“The entire army entered the woods, and there was honey on the ground. When they went into the woods, they saw the honey oozing out… so he (Jonathan) reached out the end of the staff that was in his hand and dipped it into the honeycomb. He raised his hand to his mouth, and his eyes brightened….Jonathan said, …See how my eyes brightened when I tasted a little of this honey. (I Samuel 14:25-29)
2. It counteracts acid indigestion.
3. It relieves nausea when mixed with ginger and lemon.
4. Its natural enzymes make it more digestible than any other sweetener, helping you to break down foods and undigested particles.
5. It can be used to soothe a sore throat or a cough.
6. It can be used by athletes—especially endurance athletes—for energy during and post training (use in recovery drinks and in place of carbohydrate gels).
7. It works to harmonize the liver, neutralize toxins, relieve pain, calm the nerves, and help you sleep.
8. It has natural antihistamines to help relieve seasonal allergies and asthma. This is where local honey becomes so beneficial. You can buy honey from some of the very flowers and blossoms that cause you allergic reactions, helping you build up a natural immunity during high-pollen seasons.
9. Are you ready for this? It contains Vitamin A, Beta-Carotene, all of the B-Complex Vitamins, Vitamins C, D, E and K, the minerals magnesium, sulfur, phosphorus, iron, calcium, chlorine, potassium, iodine, sodium, copper and manganese (Take THAT, Agave Nectar!)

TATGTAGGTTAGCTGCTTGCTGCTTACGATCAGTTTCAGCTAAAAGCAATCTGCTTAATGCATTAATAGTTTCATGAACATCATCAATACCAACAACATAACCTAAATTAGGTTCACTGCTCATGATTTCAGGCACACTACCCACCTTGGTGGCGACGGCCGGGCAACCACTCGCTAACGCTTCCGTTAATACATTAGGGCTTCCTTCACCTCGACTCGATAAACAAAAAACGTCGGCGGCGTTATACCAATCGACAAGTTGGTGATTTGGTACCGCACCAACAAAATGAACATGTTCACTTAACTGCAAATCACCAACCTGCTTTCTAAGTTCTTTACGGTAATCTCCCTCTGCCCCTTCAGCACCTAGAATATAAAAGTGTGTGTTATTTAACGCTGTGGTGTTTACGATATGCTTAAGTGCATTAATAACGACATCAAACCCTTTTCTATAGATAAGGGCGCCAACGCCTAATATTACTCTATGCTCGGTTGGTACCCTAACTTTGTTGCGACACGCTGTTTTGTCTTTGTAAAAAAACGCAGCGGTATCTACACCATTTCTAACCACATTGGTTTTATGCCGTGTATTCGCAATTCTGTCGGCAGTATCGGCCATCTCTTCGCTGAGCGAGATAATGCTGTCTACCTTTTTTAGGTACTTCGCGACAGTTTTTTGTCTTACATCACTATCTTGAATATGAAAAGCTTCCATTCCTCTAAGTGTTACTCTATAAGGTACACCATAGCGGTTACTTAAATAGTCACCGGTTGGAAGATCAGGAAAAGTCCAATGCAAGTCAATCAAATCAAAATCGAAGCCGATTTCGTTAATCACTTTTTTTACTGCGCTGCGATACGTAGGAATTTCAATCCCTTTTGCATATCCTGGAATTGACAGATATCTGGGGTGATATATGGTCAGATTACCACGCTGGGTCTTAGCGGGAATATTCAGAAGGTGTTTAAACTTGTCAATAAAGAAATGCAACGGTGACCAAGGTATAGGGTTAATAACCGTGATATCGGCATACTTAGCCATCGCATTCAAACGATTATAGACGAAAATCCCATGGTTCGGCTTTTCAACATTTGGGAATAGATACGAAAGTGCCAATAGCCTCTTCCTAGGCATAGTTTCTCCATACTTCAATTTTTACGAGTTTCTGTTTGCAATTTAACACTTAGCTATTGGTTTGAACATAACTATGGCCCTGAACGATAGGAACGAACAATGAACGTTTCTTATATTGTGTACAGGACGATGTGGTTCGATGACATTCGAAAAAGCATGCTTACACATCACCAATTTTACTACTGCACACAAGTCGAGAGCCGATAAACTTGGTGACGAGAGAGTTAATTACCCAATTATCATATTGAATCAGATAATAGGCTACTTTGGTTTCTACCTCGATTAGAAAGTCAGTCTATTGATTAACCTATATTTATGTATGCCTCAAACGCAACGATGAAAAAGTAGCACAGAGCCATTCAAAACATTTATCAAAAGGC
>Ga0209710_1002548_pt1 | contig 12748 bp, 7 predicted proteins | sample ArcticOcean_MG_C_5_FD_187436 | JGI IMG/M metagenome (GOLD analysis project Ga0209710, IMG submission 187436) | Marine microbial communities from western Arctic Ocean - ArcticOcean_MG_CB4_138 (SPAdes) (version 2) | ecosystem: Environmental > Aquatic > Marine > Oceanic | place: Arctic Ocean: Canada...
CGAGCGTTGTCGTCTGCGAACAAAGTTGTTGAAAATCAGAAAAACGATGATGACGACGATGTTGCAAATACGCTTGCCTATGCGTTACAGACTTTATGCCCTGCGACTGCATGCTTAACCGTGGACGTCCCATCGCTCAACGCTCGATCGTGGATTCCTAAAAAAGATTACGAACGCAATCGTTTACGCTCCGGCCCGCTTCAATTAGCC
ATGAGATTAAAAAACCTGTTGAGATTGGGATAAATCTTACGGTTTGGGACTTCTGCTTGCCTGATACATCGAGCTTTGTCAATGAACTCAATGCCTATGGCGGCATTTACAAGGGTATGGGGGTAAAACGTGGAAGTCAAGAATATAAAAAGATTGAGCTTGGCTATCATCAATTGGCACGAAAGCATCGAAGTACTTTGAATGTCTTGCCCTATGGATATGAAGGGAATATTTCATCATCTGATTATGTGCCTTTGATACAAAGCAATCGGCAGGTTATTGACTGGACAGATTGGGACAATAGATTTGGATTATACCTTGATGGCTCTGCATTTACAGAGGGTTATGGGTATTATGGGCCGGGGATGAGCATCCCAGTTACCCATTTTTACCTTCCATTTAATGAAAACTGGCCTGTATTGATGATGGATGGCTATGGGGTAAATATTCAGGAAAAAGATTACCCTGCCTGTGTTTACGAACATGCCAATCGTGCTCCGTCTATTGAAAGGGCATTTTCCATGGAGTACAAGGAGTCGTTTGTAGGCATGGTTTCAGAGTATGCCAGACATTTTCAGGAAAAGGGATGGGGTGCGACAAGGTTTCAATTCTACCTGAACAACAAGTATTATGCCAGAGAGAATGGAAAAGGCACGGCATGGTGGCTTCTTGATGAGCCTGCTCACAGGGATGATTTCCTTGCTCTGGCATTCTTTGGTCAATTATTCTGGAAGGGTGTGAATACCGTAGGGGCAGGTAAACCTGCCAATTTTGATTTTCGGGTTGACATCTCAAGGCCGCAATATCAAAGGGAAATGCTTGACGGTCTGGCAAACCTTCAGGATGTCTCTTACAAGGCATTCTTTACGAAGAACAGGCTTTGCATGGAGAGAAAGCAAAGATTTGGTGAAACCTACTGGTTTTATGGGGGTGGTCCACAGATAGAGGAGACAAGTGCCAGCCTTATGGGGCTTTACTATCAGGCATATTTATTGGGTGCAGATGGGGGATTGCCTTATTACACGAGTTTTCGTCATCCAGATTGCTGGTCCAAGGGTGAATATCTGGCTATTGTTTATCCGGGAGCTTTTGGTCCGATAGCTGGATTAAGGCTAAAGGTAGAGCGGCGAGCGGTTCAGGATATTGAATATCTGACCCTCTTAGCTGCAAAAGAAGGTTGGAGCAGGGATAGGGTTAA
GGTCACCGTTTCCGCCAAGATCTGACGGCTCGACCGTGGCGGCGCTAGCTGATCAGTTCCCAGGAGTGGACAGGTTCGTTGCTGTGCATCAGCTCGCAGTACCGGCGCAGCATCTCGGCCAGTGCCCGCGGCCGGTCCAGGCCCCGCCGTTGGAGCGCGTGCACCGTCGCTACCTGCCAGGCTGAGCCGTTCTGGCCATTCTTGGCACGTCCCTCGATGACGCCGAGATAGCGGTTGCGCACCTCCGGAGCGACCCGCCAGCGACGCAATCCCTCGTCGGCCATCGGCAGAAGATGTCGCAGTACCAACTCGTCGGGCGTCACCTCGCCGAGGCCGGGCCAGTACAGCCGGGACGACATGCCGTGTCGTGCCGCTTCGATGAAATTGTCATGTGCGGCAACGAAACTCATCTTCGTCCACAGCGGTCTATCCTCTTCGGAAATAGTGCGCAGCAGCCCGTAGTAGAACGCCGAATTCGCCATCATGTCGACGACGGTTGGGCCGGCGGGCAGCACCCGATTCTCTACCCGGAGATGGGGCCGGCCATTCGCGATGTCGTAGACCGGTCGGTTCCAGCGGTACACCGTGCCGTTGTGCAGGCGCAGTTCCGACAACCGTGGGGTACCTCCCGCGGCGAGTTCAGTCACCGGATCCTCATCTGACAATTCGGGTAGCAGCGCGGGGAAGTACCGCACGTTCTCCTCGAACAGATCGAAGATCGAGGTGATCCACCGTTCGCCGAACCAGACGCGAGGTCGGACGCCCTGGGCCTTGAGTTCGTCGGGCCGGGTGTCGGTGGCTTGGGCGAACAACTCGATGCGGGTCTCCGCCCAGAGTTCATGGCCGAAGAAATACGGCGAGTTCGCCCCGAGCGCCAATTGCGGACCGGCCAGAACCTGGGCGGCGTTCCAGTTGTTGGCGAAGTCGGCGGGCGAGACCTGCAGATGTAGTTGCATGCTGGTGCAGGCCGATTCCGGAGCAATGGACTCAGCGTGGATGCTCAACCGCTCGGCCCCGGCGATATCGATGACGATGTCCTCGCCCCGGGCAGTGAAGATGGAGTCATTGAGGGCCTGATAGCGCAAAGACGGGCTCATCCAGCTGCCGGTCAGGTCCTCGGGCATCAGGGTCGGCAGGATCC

Q4U: What do you use to sweeten your food?
I've used honey in place of sugar in my pumpkin/whole wheat muffins – delicious!
I think once you move past a cup of sweetener in a recipe, (i.e. 1 1/2 cups sugar) you may have to modify how much honey used. I've googled it before and gotten some good sites that tell how to convert.
We have been on the same journey. I avoid artificial sweeteners, although I can't say I've totally rid my diet of them because they can be sneaky. Plus my thing about diet cherry limeade…
I, too, thought I'd found the answer in agave nectar. It tasted great in my tea and 65MD even liked it. It was pricey but I paid the price. I was really hurt when I learned that the stuff was an imposter.
Just this summer, I rediscovered honey. It has gotten a bad rap because it has been lumped in with sugar. I initially bought local honey at the farmer's market to combat allergies. I've done a little cooking with it, but mostly put it in tea.
I'm looking forward to hearing about your experiments with it.
EXCELLENT info and thank you for sharing about aspartame because you're right, it's BAD news. A lot of people don't know it's in diet soda also. I'm glad I dropped by today! Have a great weekend!
I am loving Whole Foods raw honey these days. (Gentle Breeze Honey . . .gently warmed, but never overheated. You might like it, once Farmer's markets are over.
Mindy: I've used it in baking, too. But I don't bake a lot, so I will have to do more experimenting.
Lori: You are exactly right. Most people lump sugar and honey together in the same category. Usually when people are looking for a sugar substitute, it's because they are trying to cut calories or lower the glycemic index of their foods. Honey is not beneficial in that way.
MOMSWEB: Yes! Diet soda is the biggest offender of using bad sugar substitutes. It's also in a lot of "fat free" yogurts and vitamin water. Anything that is sweet but says "sugar free" on the label usually has a chemically produced artificial sweetener (the bad kind).
Glenda: I love Whole Foods. They always have great choices.
Honey is a delicious, healthier alternative to sugar. And it’s especially great when you got freshly made honey from the beekeeper itself!